Sweet chestnuts are the perfect foragers food, they’re easy to identify ( I’m a bit scared of picking wild mushrooms, because of the awful consequences if you get it wrong) and there are lots of different ways to eat them.
There’s a lot of determination needed to gather sweet chestnuts, their lime-green cases are prickly as hell and then there’s the matter of the skin to be peeled once they’ve been cooked.
When they’re out of their spiky jackets, the leathery skins have to be removed before they’re cooked.
How to peel and cook sweet chestnuts:
- Make a little cut into the skin with a sharp knife. They can be cooked on the fire at this stage, we put them in a clean tin and pop them in the wood burning stove for a few minutes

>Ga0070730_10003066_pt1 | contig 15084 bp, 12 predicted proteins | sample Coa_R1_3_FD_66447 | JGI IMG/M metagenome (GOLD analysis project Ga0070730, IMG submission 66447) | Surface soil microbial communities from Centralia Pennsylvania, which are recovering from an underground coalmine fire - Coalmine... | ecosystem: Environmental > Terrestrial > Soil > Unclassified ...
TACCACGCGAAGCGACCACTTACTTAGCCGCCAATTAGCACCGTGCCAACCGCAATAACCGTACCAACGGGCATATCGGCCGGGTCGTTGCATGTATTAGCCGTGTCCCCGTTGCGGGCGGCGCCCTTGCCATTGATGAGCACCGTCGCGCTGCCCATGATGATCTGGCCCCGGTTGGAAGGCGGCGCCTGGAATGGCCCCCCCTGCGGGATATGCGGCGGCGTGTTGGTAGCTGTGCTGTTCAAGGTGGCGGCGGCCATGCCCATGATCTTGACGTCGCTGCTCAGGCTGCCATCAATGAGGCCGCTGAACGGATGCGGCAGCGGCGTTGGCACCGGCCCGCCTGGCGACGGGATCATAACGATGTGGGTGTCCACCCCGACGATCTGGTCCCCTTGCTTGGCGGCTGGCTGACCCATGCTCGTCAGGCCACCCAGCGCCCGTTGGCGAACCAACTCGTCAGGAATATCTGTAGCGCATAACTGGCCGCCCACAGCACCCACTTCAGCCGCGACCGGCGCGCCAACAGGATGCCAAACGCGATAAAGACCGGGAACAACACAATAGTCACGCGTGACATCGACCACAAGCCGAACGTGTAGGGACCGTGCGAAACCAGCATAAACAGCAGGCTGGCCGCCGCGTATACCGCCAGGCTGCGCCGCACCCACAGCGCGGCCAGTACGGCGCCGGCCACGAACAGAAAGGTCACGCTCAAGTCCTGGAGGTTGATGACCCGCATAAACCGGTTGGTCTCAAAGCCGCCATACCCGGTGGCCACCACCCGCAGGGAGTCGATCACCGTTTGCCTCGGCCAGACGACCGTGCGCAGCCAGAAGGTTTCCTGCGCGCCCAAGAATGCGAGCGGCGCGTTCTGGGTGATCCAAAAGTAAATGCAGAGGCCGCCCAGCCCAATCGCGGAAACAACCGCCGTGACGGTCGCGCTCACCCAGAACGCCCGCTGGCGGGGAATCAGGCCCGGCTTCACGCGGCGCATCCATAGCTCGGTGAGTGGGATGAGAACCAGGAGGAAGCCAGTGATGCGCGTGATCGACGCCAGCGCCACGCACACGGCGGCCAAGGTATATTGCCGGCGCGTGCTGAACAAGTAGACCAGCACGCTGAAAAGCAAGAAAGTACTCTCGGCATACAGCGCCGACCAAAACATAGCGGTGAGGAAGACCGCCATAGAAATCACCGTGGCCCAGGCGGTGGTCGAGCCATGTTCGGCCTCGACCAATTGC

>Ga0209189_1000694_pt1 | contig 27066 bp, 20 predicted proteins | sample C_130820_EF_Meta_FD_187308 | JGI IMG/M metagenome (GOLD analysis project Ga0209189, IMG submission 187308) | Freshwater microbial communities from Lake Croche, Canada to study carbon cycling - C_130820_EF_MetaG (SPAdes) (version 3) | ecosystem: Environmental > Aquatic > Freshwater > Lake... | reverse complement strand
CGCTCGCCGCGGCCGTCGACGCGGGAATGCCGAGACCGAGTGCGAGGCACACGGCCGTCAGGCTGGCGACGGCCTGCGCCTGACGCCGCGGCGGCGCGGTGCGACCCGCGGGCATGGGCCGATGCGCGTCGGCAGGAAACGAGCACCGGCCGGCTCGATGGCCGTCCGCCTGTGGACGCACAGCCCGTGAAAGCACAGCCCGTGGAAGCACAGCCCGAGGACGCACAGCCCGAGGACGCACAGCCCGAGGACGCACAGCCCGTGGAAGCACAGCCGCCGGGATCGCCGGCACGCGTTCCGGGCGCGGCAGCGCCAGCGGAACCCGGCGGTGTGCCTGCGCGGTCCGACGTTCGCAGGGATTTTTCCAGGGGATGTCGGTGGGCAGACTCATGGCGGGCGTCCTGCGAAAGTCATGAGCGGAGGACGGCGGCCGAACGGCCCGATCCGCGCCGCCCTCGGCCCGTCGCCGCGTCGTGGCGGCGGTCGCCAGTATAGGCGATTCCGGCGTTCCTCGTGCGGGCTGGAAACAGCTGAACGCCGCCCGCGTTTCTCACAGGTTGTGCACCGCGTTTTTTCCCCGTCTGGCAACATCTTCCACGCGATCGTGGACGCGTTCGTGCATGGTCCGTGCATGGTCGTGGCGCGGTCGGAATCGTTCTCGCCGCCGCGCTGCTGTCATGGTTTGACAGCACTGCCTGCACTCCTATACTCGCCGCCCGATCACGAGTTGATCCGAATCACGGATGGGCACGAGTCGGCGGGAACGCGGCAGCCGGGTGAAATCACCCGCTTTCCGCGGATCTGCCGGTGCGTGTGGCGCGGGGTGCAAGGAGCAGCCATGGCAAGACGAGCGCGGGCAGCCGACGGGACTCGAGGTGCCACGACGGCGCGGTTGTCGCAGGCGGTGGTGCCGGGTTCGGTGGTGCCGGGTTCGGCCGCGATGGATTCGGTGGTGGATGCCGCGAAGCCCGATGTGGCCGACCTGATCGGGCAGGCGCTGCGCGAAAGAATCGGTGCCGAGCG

- Otherwise, drop them into a pan of boiling water for 2-3 minutes
- They’re much easier to peel whilst their warm so take them out a few at a time to deal with them. The thin brown under-skin should come off at this stage too
- Put the peeled chestnuts into a pan, cover with water and bring it all to the boil
- Simmer for 30 minutes and they’re done.
They can be frozen at this stage and used later.
It’s a faff, but the reward for all this is a harvest of nuts with a sweet, floury texture and a variety of uses, completely free of charge and without any air-miles.
They’re wonderful in rich, gamey casseroles, incorporated into stuffing, a main ingredient of nut roasts or, if you’re ambitious, roasted and ground into flour. Then there’s the delicious sweet alternative recipe, making them into a chestnut puree and combining with chocolate for a festive French Buche de Noel.